By Glen Bradley, New Ways Ministry, September 17, 2016
In response to the Czech Republic’s court decision to affirm the adoption rights of an individual in a same-gender partnership, Bishop Vaclav Maly—chairman of the Justice and Peace Commission of the Czech Bishops’ Conference—stated:
“The model of the family, constituted by a man and a woman, has been proved over thousands of years and shown by numerous expert studies to serve a child’s physical and psychological needs best,” according to an article in The Tablet.
According to NBC News, in June 2016 the Constitutional Court of the Czech Republic struck down a law which kept people in legally recognized same-gender partnerships from adopting children. The Czech Republic is a mostly agnostic nation, but Catholicism is the largest denomination. The nation has seen little change from their landmark decision in 2006 to create a “registered partnership” class for same-gender couples. Registered partnerships are similar to marriages but with fewer rights, such as–until recently–not having the right to adopt children. The previous law, however, did allow single LGB people or same-gender couples not in a “registered partnership” to adopt as it only restricted those in “registered partnerships.” The court’s June 2016 decision allows one member of a registered partnership to adopt but still does not yet allow both partners to hold joint custody.
In his statement, Bishop Maly said recent increases in child abuse and neglect require increased dialogue on the country’s adoption system. But while Maly’s observations are accurate, research shows LGB adoptive parenting may, in fact, be part of the solution to this problem.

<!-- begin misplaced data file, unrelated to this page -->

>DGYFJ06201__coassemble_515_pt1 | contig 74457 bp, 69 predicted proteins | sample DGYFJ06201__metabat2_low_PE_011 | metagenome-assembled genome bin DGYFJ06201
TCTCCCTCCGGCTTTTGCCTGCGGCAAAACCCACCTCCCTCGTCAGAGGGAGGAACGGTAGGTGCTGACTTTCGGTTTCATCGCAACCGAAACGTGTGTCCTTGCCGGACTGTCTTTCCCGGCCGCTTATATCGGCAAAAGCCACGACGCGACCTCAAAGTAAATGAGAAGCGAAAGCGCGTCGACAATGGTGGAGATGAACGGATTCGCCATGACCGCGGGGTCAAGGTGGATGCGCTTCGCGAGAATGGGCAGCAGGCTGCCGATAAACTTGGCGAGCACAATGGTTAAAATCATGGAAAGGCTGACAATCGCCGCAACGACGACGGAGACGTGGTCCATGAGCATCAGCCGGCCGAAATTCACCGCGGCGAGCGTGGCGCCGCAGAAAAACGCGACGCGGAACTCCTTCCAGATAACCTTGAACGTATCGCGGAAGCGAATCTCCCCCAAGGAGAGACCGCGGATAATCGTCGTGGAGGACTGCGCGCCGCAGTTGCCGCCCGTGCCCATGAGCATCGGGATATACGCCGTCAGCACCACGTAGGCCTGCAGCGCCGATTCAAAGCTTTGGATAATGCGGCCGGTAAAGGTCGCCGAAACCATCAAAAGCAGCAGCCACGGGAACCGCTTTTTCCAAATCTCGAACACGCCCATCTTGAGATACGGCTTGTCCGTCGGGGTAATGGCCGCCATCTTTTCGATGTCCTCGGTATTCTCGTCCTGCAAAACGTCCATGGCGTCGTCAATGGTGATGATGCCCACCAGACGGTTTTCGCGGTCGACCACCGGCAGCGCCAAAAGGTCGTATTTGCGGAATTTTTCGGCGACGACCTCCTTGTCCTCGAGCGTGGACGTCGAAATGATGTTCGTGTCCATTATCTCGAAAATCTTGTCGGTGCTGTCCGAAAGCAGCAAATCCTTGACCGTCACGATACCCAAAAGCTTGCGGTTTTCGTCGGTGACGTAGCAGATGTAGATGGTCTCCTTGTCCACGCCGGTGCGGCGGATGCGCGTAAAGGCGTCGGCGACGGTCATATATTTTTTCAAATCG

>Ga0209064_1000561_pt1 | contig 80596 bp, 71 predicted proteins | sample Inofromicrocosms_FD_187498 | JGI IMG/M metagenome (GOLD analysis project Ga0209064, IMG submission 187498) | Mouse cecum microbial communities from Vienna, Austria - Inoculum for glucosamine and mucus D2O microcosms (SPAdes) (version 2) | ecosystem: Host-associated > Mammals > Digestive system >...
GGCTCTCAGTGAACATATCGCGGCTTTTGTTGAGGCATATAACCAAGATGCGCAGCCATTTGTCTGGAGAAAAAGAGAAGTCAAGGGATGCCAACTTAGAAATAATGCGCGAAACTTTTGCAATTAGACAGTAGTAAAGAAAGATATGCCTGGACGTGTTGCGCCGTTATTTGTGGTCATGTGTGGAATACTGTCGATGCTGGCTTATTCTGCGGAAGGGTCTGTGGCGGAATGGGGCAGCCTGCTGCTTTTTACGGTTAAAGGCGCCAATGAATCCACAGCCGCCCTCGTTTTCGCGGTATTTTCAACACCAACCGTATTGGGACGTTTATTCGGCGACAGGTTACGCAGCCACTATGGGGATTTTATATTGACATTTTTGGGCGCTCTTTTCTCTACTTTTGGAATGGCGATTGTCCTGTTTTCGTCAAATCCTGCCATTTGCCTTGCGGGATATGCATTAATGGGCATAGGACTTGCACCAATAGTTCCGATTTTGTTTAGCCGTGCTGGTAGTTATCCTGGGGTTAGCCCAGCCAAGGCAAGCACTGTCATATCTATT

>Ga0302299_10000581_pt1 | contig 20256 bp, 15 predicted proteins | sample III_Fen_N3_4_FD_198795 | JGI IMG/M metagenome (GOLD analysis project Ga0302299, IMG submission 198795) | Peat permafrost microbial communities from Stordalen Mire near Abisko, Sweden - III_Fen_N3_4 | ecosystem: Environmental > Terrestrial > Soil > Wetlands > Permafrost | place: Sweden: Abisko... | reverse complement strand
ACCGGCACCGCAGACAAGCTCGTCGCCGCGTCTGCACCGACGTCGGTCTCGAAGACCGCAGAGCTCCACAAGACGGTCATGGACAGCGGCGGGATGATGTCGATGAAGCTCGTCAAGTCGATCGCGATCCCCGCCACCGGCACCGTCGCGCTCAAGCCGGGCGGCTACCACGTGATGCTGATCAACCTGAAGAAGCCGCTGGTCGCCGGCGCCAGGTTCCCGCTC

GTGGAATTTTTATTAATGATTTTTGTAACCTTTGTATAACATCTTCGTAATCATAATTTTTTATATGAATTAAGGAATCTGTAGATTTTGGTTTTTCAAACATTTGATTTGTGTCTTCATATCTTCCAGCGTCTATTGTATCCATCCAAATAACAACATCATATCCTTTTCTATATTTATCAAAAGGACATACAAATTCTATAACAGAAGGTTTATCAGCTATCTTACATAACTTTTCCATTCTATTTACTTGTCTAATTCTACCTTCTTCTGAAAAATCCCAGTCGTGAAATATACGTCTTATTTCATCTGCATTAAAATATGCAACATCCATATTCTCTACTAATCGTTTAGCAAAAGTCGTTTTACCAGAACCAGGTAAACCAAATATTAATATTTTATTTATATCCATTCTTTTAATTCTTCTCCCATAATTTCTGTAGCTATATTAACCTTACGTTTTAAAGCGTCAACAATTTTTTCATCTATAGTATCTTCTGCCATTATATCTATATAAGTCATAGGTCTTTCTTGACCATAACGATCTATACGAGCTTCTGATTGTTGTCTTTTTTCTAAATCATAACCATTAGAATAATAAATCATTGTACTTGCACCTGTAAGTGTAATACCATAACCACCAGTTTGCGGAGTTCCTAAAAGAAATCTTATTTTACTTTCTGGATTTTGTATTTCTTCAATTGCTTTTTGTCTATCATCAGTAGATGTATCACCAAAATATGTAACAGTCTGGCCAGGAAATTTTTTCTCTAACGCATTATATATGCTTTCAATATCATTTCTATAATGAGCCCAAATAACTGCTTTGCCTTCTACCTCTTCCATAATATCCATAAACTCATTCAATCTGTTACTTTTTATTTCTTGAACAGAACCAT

According to SOS Children’s Villages, the world’s largest charity working with orphaned and abandoned children, the Czech Republic relies on institutionalized care (e.g., orphanages) for orphaned and disadvantaged youth instead of foster care systems. Institutionalized care, according to Dr. Victor Groza, the Grace F. Brody Professor of Parent-Child Studies at the Mandel School of Applied Social Sciences at Case Western Reserve University in Cleveland, Ohio, causes problems with developmental, physical, psychological, social and brain health. Dr. Groza stated, “The regimentation and ritualization of institutional life do not provide children with the quality of life, or the experiences they need to be healthy, happy, fully functioning adults.” They are also unable to form strong and lasting relationships with adults, leading to severe problems with socialization, primarily building trust and lasting relationships amongst adults and children alike.
Not only is the Czech system inherently harmful to children because it is institutionalized, but, as SOS Children’s Villages claims, Czech institutions also fail to meet the children’s basic needs because the facilities are too large, not adapted to individualized care, do not allow children to make any choices of their own, and provide only minimal to contact with the outside world, including their siblings.
Dr. Petra Vrtbovska from the Prague Institute for Foster Care provided a descriptive diagnosis of Czech child-support services:
“In the Czech Republic children’s homes still look very, very old-fashioned. There are still thirty, forty or fifty children in one big building… They are moved from one section to another, from one institution to another and combined with the original trauma this type of life-style leads to future disasters. Most of these young people are seriously disturbed. They have got clothes and they are not hungry but emotionally and socially these young people are not able to function which creates an enormous ongoing trauma in them.”
Apart from the emotional damage Czech institutional care inflicts on children, the system also has a wider impact on Czech society as a whole, says Vrtbovska: